Work from home / Unsplash

Employees at a number of Australian companies are now risking having their bonuses reduced if they fail to come into the office for work.

Various major companies across the world have struggled to encourage employees to return to the office following the COVID-19 pandemic, with many employees preferring to stick to remote work arrangements. These companies include tech giants X (formerly Twitter), Google, Amazon and Zoom, which have all shifted their workplace policies in a bid to push employees to embrace flexible working arrangements or completely return to the office.

Earlier this year, Corporate Wellness Trainer Daphne Grech Cumbo said that globally, seven in 10 companies have changed their policies in favour of a return to office, with employees becoming less reluctant to do so.

Australian companies Origin Energy and Suncorp Group have now started pushing for a shift back to physical workplaces by targeting employees’ bonuses, a report from the Australian Financial Review revealed on Wednesday.

Origin Energy, which has a policy that requires all office-based employees to spend at least 40 per cent of their working time at the office, has now started linking office attendance to annual performance reviews and bonuses.

A spokesperson for the electricity generation company said that the 40 per cent rule is a clear and “modest” expectation that employees must abide by.

“We believe a balance between work and home locations enables connection, collaboration, productivity, and health and wellbeing benefits,” they added.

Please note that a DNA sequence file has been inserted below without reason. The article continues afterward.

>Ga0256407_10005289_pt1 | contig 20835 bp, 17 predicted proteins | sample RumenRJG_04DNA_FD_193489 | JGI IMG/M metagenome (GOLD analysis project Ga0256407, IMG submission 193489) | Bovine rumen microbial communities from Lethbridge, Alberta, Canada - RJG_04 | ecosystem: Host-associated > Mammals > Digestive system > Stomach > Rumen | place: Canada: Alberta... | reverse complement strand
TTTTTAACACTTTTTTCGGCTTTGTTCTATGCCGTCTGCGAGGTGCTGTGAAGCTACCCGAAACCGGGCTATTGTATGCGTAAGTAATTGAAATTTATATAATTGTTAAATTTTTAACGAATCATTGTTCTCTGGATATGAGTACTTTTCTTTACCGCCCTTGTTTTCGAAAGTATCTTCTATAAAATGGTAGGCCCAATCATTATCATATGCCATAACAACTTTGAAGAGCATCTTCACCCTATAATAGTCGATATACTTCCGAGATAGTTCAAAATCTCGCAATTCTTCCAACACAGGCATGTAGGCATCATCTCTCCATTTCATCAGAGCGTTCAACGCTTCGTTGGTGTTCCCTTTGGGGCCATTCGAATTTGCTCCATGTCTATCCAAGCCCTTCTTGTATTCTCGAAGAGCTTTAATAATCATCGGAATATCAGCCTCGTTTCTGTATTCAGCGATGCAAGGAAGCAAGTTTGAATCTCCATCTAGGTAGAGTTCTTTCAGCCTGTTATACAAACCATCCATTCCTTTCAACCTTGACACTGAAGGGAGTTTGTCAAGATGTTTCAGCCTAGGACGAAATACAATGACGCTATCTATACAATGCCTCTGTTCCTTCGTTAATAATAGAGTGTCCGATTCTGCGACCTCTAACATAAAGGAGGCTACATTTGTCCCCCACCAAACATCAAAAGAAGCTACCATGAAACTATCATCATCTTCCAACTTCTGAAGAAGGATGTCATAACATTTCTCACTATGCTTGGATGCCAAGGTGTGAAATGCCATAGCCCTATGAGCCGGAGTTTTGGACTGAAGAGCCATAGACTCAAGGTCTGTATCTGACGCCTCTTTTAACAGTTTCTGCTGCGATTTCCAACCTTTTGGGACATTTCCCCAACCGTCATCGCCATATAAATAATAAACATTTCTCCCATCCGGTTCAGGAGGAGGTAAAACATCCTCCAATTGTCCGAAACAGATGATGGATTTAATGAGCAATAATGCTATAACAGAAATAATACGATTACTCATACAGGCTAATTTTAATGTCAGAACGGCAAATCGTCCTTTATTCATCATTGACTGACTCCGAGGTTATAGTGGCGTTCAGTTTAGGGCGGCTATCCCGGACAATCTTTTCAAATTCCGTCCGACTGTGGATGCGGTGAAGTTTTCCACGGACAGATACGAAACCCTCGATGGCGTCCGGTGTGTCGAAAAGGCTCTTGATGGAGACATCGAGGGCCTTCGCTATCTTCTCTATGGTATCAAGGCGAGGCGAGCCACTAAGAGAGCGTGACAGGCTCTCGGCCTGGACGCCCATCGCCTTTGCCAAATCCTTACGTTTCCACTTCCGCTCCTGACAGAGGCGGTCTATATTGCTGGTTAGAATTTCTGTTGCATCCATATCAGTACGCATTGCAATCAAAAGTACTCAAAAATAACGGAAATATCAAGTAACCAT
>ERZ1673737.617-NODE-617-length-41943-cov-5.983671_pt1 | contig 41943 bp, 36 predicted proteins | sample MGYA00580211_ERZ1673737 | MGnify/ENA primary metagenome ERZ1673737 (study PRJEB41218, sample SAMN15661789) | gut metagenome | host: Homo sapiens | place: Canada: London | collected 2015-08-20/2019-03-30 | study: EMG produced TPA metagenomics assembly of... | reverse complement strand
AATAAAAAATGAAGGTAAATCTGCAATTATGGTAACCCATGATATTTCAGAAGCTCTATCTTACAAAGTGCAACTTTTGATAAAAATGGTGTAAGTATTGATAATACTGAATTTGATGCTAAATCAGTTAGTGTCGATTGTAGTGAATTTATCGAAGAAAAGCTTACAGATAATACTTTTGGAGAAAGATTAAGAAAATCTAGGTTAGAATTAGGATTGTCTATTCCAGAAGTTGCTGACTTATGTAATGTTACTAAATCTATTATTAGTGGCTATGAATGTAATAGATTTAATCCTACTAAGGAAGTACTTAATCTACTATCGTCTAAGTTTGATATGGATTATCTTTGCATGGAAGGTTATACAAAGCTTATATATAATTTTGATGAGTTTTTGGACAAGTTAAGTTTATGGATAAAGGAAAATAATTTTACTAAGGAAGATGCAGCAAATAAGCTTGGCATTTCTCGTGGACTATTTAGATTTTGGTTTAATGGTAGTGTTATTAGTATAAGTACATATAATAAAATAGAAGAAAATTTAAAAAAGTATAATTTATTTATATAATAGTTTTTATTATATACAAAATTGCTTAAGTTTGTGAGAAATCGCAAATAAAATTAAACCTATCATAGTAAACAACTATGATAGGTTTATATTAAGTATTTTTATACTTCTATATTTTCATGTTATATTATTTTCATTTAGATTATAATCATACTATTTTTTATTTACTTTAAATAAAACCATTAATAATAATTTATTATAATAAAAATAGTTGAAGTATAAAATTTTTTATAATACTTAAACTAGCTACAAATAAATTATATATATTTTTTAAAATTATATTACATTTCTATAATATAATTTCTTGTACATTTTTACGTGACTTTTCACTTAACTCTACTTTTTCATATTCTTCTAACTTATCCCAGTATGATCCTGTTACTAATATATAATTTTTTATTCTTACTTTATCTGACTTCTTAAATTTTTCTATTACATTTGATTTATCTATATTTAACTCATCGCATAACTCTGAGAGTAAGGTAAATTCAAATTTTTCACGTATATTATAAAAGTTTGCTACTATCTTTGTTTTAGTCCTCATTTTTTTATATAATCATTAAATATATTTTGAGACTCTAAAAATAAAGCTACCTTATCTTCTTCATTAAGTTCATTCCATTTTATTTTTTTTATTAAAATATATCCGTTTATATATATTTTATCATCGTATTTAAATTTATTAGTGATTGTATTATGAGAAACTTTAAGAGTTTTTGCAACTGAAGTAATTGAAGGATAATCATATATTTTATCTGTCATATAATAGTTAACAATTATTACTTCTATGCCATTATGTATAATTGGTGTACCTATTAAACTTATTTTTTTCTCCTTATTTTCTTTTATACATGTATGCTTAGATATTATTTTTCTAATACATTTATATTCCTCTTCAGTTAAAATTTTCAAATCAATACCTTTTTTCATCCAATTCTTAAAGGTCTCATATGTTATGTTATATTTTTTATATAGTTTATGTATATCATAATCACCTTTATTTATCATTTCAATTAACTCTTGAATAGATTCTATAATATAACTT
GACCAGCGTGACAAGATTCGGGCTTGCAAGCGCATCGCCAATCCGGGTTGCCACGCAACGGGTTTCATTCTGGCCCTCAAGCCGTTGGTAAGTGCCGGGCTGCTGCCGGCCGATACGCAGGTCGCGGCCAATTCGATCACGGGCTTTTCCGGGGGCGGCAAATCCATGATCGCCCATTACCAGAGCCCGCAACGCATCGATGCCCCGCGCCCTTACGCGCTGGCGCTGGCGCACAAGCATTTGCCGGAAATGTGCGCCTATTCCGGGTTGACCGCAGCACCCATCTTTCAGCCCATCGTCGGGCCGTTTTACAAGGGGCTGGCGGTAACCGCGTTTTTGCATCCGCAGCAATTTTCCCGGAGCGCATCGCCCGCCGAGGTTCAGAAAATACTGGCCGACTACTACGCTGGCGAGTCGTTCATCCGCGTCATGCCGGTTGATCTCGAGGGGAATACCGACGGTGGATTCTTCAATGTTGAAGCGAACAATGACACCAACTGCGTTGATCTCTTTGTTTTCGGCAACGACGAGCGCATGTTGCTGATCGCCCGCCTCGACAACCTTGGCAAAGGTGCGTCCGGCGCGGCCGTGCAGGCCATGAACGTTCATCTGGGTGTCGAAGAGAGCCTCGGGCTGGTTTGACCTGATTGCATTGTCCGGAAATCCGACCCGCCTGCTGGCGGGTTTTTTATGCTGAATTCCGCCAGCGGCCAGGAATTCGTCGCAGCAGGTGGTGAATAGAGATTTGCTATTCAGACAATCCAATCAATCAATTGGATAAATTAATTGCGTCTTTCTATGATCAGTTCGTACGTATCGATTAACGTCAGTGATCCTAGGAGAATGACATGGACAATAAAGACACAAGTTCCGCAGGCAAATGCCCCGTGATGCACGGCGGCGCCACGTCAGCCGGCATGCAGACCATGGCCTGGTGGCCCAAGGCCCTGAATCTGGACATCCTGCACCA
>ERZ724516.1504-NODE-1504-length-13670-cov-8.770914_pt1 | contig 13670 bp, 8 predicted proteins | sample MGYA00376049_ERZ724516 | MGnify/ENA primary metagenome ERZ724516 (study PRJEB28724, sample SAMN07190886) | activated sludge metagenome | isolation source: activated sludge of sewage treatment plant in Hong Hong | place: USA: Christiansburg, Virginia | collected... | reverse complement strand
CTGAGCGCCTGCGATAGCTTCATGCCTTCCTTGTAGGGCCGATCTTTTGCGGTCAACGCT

On the other hand, financial services company Suncorp Group stated that it had not introduced such company-wide expectations about office attendance, yet it shared that employees must comply with the hybrid working arrangements they agreed to with their respective managers.

The arrangements are dependent on the employee’s role, and are included in a “scorecard” system that helps management determine the annual bonus that an employee receives, together with having an impact in their overall performance rating.

Commonwealth Bank has so far opted against directly relating bonus amounts to attendance. However, it has compiled a list of employees who have not abided by its return to office rules, asking their managers to communicate what is required of these workers and to find out why they are not fulfilling the 50 per cent work arrangement target.

A Commonwealth Bank spokesperson outlined that the bank’s managers are having conversations with a “very small number” of its employees who are yet to meet the target, stating that flexible working options are still available, and will continue to be available according to individual circumstances.

Similar to how there are a number of companies enforcing a return to the office, there are also others which are allowing employees to be retain a sense of flexibility.

Last month, Drew Houston, CEO of software giant Dropbox, said that he had grown fond of the hybrid model, and the company is still emphasising the need for a predominantly remote work culture, based on its 90/10 rule. The rule was adopted in 2021, with 90 per cent of an employee’s year being dedicated to remote work, while the remaining 10 per cent is allocated to some employee off-sites.

Flexible work arrangements have become very attractive to employees, and it remains to be seen whether measures impacting bonuses will ultimately have an effect on whether this trend continues in the future.


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